Okavango Delta

Okavango Delta

After a great few days at the Elephant Sands camp, we drove on to the Okavango Delta. We would be staying at the nice Delta Rain campsite for a night before heading out into the Delta, where we would be bush camp for one night. We had to bring our tents, plates, pots, and food for the day and next morning. We woke up early in the morning and were taken in a very old truck to a little village in the middle of nowhere and from there we would go on traditional makoros, which are a type of dug out canoe. The makoros are propelled by a person standing in the back of the canoe using a long wooden pole to move and steer.

Okavango Makoro
We were loaded two people to a makoro with a poler pushing us down the delta.

We split up into groups of two and got introduced to our poler, who then led us to the makoro. We carefully sat down, as the canoes seemed quite unstable and like they would turn over with one wrong movement, but we didn’t need to be worried as our poler did a great job manoeuvering us along the river. We glided through high seagrass and narrow passages, with the river never being deeper than a meter or so. The journey to where we would bush camp that night took us about two hours and even if we didn’t see any wildlife, we really enjoyed the peace and quiet of the makoro ride through the delta.

Our canoes landed on what seemed like a huge dry island in the middle of the otherwise very wet delta. We picked a spot to set up our tent and then had some lunch. It was supposed to cool down in the afternoon  and we would head out with our guides to do a bush walk then, but in the meantime it was too hot to do much. We asked the guides if we could go swim safely around our camp, as they had told us before that there were hippos and crocodiles in parts of the delta. After being reassured and spotting some other people already in the water, we waded in too. The water was nice and cool. It was very shallow and the ground was very muddy and covered with seaweed, but after about ten meters we reached a sandbank. The river was even shallower there, but it was much more pleasant, so we stayed there for over an hour. As soon as we stopped moving, some little fish – and some other not so little ones – started swimming around us and nibbling and even biting on our skin. It wasn’t the most pleasant feeling!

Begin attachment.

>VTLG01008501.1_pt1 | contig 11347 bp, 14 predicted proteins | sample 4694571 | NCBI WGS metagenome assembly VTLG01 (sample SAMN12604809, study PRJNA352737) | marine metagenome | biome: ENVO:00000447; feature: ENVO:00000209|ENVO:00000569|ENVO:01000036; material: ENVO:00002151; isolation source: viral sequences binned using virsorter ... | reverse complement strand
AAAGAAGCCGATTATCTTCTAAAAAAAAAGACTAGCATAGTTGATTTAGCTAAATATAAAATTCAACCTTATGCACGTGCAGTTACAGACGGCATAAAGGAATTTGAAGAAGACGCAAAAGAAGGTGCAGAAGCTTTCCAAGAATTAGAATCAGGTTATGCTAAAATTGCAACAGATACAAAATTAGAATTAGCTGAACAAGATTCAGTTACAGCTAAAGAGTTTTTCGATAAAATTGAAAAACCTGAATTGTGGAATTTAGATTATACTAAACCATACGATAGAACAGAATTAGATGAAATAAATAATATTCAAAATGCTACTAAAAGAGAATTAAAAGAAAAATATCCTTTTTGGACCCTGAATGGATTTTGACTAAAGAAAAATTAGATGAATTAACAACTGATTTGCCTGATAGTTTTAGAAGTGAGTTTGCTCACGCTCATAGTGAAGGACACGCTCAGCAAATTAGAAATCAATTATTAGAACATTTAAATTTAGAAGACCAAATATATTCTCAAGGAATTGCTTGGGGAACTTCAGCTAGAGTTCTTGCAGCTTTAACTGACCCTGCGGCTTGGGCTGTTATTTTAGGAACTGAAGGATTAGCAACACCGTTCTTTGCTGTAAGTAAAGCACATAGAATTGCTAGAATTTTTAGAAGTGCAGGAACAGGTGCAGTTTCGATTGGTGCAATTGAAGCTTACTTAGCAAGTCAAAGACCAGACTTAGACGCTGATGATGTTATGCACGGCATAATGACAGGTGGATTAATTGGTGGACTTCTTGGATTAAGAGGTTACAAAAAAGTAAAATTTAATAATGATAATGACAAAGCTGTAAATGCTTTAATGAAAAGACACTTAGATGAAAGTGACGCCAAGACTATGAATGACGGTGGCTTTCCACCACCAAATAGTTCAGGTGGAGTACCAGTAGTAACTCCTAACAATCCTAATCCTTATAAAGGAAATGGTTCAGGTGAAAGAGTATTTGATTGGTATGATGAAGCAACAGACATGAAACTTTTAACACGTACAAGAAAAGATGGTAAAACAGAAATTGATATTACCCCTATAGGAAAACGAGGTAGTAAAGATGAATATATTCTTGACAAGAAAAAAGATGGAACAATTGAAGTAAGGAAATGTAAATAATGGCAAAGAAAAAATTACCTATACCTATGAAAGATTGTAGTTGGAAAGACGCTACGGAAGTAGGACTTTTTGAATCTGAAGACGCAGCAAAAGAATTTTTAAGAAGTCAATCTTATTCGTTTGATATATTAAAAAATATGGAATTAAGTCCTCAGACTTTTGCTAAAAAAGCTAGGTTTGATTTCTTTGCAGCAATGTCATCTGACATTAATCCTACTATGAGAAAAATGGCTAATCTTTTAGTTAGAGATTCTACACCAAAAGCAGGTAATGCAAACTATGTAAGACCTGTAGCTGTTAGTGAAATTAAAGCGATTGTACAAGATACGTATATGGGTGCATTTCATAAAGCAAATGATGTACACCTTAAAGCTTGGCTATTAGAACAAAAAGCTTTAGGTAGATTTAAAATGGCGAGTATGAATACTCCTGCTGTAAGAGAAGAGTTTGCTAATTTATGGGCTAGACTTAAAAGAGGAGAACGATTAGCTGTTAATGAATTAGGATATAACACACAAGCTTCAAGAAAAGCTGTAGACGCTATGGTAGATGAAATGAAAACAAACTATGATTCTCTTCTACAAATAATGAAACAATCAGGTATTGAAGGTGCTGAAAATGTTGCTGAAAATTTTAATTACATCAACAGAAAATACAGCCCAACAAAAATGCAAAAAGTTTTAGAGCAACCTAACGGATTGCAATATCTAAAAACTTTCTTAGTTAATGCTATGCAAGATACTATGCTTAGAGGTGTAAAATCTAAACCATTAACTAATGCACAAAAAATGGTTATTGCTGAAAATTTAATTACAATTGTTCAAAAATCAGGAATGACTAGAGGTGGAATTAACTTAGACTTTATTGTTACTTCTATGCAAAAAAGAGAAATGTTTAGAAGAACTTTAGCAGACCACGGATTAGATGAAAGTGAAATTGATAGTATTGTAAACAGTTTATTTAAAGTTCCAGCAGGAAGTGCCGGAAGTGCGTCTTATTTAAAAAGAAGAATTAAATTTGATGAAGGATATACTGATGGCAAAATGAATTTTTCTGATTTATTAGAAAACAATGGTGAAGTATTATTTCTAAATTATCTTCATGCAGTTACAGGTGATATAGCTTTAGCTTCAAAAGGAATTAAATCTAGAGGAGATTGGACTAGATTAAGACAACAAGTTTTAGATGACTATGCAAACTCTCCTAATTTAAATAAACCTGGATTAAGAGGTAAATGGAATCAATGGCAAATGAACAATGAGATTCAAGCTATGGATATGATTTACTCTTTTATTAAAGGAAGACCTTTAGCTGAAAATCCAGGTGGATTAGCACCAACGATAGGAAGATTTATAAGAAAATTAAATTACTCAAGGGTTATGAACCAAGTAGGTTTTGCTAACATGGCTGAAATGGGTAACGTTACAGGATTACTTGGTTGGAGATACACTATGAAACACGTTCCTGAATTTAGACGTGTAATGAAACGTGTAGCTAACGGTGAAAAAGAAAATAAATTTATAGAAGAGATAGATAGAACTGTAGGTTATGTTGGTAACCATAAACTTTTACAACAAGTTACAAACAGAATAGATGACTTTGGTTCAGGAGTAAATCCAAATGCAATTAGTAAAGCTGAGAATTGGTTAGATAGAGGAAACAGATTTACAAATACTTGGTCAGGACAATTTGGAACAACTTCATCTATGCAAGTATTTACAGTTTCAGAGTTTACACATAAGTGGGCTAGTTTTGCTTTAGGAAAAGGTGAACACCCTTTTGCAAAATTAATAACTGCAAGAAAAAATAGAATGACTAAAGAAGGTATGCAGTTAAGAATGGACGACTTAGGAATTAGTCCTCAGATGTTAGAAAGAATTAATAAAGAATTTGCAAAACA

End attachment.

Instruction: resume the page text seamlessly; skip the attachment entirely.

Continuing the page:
While we were sitting on the sand bank, we saw another couple not to far from us, when their poler with a makoro showed up and asked the guy if he wanted to try piloting it. Very amused we watched his attempts at steering and balancing the canoe. He fell in twice and basically got nowhere, so we assumed it must be very hard. When one of our polers came into the water with his makoro, we asked him if he could teach us. He explained how to best stand in the canoe and how to use the pole to move forward and steer it. It sounded easy enough so I tried it first. Having seen the guy falling in before, I expected it to be hard to keep my balance, but that part was actually pretty easy. The makoro seemed quite stable and the only hard part about it was moving in the current of the river or trying to steer it in a certain direction, but nevertheless it was good fun! David tried after me, and also seemed almost like an expert after a while.

After almost two hours in the water we waded back on land and got ready for the bush walk. We split into groups of six and started walking. We walked across the flat savanna, while the guide explained some things about plants. After half an hour we reached a big group of zebras, but we couldn’t get very close to them. We walked on and saw an elephant in the distance and heard more about plants and the delta before watching the sun set over the delta and then heading back to the camp. Some of our group who didn’t want to go on the walk already awaited us with dinner. After dinner we headed back to our tent and started getting ready for bed, when we heard some singing. We went back over to the campfire again, where our guides and polers were singing traditional songs and dancing. After a while they started to entice our group to join their dancing. We couldn’t understand what they were singing, but it was a lot of fun.

Okavango Zebras
The group of zebras we daw during our bush walk through the Okavango delta.

The next morning we woke up early and broke down the campsite before going on the canoes again to head back to the village. The makoro ride was quiet for the first hour, but during a short break we spotted two elephants close by. Two of our canoes, ours and other, were way behind the others and suddenly we saw the elephants! They were right next to the river, standing in high grass. The other canoes already passed them when one of the elephants started wading into the water to cross the river. Our poler and the other one started to panic and steered our makoro backwards very fast. We didn’t really know why and were surprised, when even after both elephants had crossed and walked quite a way away, the girls still seemed very scared. We later learned that one of their friends had lost their canoe to an elephant recently. The polers decided to play it safe and took a short cut through some very high grass on a very narrow and shallow arm of the river – at some points they had to get out to push the canoe.

Okavango Makoro Elephant
One of the two elephants that came really close to our makoros.

We got back to the village safely and were ready to hop back on the truck to take us back to the camp, when we learned that we would have to wait for some people from our group who had booked a helicopter flight over the delta. We ended up waiting for two hours next to the little village before finally heading back to the campsite.

The next morning we drove on toward the next country on our journey: Zimbabwe.

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